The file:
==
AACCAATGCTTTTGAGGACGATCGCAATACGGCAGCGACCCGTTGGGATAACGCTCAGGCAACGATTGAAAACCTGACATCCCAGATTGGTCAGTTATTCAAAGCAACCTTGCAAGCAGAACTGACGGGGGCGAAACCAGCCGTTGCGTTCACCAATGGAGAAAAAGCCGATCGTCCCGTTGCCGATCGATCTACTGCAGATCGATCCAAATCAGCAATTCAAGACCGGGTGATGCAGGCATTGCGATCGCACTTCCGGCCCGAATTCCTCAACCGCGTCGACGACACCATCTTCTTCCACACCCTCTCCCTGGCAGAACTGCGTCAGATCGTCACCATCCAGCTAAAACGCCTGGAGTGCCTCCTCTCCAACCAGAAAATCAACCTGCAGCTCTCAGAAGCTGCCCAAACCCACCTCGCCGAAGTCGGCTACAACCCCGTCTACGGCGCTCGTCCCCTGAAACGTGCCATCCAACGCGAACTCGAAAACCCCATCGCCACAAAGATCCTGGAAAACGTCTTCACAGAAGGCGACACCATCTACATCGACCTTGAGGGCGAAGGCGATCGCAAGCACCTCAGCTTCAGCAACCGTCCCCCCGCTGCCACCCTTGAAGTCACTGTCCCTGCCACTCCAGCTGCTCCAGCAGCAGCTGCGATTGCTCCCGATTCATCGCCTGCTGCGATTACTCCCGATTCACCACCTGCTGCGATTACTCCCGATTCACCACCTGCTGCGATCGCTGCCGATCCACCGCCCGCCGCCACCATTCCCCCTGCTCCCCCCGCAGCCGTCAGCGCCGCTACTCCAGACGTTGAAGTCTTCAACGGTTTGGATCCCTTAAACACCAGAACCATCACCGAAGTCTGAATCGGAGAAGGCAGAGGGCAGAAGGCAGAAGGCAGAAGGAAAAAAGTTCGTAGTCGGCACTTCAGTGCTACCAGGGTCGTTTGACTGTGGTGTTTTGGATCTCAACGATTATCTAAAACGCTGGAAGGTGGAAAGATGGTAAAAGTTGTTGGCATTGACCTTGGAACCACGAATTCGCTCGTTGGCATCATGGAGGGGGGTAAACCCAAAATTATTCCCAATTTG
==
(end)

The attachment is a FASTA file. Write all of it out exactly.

AACCAATGCTTTTGAGGACGATCGCAATACGGCAGCGACCCGTTGGGATAACGCTCAGGCAACGATTGAAAACCTGACATCCCAGATTGGTCAGTTATTCAAAGCAACCTTGCAAGCAGAACTGACGGGGGCGAAACCAGCCGTTGCGTTCACCAATGGAGAAAAAGCCGATCGTCCCGTTGCCGATCGATCTACTGCAGATCGATCCAAATCAGCAATTCAAGACCGGGTGATGCAGGCATTGCGATCGCACTTCCGGCCCGAATTCCTCAACCGCGTCGACGACACCATCTTCTTCCACACCCTCTCCCTGGCAGAACTGCGTCAGATCGTCACCATCCAGCTAAAACGCCTGGAGTGCCTCCTCTCCAACCAGAAAATCAACCTGCAGCTCTCAGAAGCTGCCCAAACCCACCTCGCCGAAGTCGGCTACAACCCCGTCTACGGCGCTCGTCCCCTGAAACGTGCCATCCAACGCGAACTCGAAAACCCCATCGCCACAAAGATCCTGGAAAACGTCTTCACAGAAGGCGACACCATCTACATCGACCTTGAGGGCGAAGGCGATCGCAAGCACCTCAGCTTCAGCAACCGTCCCCCCGCTGCCACCCTTGAAGTCACTGTCCCTGCCACTCCAGCTGCTCCAGCAGCAGCTGCGATTGCTCCCGATTCATCGCCTGCTGCGATTACTCCCGATTCACCACCTGCTGCGATTACTCCCGATTCACCACCTGCTGCGATCGCTGCCGATCCACCGCCCGCCGCCACCATTCCCCCTGCTCCCCCCGCAGCCGTCAGCGCCGCTACTCCAGACGTTGAAGTCTTCAACGGTTTGGATCCCTTAAACACCAGAACCATCACCGAAGTCTGAATCGGAGAAGGCAGAGGGCAGAAGGCAGAAGGCAGAAGGAAAAAAGTTCGTAGTCGGCACTTCAGTGCTACCAGGGTCGTTTGACTGTGGTGTTTTGGATCTCAACGATTATCTAAAACGCTGGAAGGTGGAAAGATGGTAAAAGTTGTTGGCATTGACCTTGGAACCACGAATTCGCTCGTTGGCATCATGGAGGGGGGTAAACCCAAAATTATTCCCAATTTG